supporting leaders within each region to design, implement and sustain the system.
The ultimate goal is to establish rapid diagnosis and treatment of STEMI as
a uniformed standard of care across every EMS agency and hospital within a
region. When it comes to building emergency cardiac systems, a number of key
features are shared across regions, including implementing national guidelines,
similar ECG equipment and protocols, and having hospital systems to support
rapid PCI. Many issues are unique to specific regions, largely based on the
interplay of geography, government and market forces. Thus, the project will
be guided by EMS providers in each region regarding challenges and barriers.
The project’s intervention will follow an approach that was developed a num-
ber of regional STEMI systems. The initial focus will be on the establishment of
leadership, common data and funding. Funding is primarily required to support
data collection and analysis, and to provide a neutral “feet on the ground” regional
system coordinator/implementer. Next, all PCI hospitals in the region will be
organized to provide rapid intervention on a systematic basis that includes single
call catheterization laboratory activation by paramedics and emergency physicians
on a 24/7 basis, accepting all patients regardless of bed availability, participation in
the regional data registry, and adoption of regional reperfusion protocols. In develop-
ing these protocols, the focus has been directed toward three patient scenarios that
have the most potential to save time and lives: patients presenting by EMS, patients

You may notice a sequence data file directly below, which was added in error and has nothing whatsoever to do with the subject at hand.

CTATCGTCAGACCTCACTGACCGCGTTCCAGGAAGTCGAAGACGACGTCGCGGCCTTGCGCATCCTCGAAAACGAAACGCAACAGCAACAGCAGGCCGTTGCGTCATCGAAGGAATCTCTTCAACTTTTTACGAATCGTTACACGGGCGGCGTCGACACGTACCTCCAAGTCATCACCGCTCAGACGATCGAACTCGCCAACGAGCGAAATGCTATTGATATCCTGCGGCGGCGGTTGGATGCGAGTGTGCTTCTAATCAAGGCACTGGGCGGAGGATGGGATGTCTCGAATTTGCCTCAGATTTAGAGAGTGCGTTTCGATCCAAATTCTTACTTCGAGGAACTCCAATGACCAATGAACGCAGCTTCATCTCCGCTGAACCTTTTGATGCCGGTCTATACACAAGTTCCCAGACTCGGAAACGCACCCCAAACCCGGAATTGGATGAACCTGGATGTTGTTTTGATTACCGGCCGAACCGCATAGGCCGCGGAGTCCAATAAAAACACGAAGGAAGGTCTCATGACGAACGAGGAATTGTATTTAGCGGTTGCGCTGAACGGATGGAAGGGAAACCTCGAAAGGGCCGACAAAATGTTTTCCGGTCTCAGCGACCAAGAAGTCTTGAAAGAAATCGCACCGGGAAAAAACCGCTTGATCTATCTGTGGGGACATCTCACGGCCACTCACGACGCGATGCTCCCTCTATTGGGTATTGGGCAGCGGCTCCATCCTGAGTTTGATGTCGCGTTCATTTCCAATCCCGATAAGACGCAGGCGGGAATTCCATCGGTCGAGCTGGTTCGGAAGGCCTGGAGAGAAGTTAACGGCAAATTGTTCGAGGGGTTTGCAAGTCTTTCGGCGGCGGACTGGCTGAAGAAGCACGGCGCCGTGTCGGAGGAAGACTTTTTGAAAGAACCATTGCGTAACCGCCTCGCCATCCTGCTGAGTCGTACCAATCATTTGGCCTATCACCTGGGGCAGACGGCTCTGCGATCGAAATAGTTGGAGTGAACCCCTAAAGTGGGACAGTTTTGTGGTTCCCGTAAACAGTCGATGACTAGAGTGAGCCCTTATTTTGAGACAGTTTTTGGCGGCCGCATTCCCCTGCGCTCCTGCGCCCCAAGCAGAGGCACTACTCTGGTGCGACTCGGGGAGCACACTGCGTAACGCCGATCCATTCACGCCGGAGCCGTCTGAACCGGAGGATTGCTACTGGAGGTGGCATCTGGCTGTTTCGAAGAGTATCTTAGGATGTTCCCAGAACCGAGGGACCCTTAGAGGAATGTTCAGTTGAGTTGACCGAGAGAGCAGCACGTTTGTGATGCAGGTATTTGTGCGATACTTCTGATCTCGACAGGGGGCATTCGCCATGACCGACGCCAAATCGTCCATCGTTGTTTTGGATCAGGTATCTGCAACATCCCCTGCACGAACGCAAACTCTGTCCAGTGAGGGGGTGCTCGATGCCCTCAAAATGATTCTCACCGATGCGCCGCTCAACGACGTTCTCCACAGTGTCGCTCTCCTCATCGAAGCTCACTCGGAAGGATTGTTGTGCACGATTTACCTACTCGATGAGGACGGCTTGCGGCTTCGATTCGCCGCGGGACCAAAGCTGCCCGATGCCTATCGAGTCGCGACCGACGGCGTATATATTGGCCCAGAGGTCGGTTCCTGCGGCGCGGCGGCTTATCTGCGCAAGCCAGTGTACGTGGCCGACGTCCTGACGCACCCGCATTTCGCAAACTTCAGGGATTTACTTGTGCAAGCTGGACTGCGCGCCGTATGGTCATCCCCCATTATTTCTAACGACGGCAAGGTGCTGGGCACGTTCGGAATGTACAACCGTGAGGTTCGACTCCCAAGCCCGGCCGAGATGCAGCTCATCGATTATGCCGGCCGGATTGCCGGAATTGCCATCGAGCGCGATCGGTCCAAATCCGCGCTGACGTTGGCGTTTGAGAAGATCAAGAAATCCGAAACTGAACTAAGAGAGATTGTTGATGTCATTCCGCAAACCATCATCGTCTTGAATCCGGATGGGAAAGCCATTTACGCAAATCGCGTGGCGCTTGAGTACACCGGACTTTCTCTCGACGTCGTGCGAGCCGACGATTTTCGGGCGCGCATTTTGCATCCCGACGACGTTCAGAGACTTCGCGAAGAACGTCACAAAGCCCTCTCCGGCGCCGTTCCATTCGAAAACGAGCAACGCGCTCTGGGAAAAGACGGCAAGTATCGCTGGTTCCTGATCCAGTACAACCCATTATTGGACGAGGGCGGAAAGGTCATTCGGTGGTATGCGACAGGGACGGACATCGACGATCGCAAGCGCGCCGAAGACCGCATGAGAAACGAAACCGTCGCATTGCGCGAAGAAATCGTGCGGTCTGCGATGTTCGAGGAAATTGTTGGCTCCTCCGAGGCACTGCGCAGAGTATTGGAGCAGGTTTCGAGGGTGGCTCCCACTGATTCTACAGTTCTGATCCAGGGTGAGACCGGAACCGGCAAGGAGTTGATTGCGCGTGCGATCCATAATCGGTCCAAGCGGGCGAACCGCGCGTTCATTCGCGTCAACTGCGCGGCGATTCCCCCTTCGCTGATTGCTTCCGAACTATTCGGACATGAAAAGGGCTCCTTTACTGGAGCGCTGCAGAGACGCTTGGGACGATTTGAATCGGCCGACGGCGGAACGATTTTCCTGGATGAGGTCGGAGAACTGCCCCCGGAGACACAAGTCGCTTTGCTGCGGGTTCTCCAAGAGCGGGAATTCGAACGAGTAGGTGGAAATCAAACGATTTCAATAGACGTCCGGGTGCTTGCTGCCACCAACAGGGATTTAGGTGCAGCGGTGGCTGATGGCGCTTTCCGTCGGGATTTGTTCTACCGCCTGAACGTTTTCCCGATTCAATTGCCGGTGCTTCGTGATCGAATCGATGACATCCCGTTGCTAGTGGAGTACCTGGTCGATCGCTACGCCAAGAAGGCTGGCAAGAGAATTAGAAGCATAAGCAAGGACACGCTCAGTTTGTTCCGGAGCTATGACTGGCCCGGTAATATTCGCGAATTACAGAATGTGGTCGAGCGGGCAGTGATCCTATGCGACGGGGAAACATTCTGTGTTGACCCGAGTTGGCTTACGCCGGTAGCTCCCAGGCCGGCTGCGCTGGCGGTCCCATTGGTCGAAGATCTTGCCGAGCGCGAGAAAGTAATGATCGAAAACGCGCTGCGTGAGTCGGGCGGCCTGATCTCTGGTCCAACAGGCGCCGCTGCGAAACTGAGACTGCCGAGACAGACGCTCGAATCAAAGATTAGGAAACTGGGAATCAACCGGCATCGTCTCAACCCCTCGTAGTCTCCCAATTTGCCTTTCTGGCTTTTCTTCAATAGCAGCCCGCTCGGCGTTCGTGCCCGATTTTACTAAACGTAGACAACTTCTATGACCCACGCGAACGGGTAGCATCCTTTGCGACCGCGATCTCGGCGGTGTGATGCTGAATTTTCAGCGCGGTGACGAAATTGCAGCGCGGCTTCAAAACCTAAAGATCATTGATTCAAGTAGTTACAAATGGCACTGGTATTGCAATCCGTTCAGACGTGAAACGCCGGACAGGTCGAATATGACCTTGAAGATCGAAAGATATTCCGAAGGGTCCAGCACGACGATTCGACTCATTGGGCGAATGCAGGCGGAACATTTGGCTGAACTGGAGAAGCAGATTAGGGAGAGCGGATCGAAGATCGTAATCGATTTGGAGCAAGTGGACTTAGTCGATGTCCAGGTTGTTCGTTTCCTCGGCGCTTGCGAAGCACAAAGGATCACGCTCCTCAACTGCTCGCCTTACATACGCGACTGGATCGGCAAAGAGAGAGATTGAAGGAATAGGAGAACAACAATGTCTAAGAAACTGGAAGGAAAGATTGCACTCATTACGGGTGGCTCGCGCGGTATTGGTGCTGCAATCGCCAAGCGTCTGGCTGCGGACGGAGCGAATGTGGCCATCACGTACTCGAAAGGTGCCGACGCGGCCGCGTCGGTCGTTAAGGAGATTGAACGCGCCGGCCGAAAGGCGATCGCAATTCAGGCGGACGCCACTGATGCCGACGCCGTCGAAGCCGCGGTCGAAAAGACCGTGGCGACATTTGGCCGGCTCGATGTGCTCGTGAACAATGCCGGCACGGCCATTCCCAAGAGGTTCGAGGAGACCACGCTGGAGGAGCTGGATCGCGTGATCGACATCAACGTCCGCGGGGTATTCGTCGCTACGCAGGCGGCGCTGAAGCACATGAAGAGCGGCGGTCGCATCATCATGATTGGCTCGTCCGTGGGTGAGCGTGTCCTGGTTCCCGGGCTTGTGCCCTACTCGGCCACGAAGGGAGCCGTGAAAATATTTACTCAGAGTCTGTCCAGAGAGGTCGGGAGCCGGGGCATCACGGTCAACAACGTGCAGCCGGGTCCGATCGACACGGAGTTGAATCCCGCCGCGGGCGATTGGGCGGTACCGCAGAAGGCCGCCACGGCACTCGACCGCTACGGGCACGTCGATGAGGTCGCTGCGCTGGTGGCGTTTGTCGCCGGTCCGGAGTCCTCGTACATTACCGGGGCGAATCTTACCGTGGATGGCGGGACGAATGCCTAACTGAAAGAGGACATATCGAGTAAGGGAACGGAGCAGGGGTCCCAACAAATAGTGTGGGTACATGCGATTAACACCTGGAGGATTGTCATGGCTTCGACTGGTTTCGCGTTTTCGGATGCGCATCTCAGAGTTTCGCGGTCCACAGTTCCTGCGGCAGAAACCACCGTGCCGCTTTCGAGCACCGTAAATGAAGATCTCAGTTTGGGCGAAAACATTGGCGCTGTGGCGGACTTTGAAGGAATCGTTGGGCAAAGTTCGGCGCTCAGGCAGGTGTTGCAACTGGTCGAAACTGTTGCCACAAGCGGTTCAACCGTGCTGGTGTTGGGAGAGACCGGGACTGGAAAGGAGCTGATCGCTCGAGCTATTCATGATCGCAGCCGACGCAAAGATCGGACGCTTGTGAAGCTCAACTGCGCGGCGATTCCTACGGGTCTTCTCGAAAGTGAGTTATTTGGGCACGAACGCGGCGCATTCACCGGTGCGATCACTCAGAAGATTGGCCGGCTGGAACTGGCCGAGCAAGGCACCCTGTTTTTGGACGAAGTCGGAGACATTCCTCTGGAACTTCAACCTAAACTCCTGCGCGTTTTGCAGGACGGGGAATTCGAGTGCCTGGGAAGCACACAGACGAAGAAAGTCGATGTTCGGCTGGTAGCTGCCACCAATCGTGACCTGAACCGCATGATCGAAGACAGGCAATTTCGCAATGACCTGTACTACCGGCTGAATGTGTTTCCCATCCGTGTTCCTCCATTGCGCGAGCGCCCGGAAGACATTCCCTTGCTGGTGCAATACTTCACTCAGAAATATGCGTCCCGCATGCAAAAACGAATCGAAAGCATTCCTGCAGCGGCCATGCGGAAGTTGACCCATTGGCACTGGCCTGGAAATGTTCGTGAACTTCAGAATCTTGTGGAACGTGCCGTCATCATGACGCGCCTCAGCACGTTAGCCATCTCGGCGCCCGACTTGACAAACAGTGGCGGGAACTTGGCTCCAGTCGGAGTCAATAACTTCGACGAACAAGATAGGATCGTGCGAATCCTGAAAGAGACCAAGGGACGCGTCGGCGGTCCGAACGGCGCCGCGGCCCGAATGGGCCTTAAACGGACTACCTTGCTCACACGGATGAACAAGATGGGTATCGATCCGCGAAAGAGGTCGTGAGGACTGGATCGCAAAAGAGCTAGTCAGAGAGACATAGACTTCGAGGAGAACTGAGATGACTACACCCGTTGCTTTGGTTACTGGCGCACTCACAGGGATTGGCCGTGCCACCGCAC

transferred from hospitals lacking PCI facilities, and patients with early signs of
With pre-specified and uniform protocols, paramedics, nurses and emergency
physicians who first come into contact with patients can rapidly implement
treatment plans without delay for consultation or need to identify the accepting
Once PCI hospitals have adopted the above processes to rapidly provide
coronary reperfusion, coordinators and leaders will work with EMS agencies and
non-PCI hospitals to adopt a STEMI diagnosis and treatment plan consistent
with regional protocols and local resources. A final step involves ongoing measurement and feedback through Mission: Lifeline™ regional system reports, targeting
opportunities for continued improvement.
The Accelerator Program has a two-year time horizon from conception to
implementation. In order to measure the effects of the intervention, data will be
examined from all participating regions relative to changes in treatment times and
outcomes. Involving EMS on a regional basis will result in improved treatment
times and lower in-hospital mortality.
This clinical feature is ponsored by Philips.
BY JAMES JOLLIS, MD & MAYME ROETTIG, RN, MSN
James Jollis, MD, is a cardiologist at Duke University Medical Center.
He is co-medical director of the North Carolina RACE program. Contact him at firstname.lastname@example.org.
Mayme Roettig, RN, MSN, is the Assistant Director of
the Center for Educational Excellence (CEE), Duke Clinical Research Institute/Duke University. Contact her at
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Approach to Cardiovascular Emergencies (RACE) Investigators.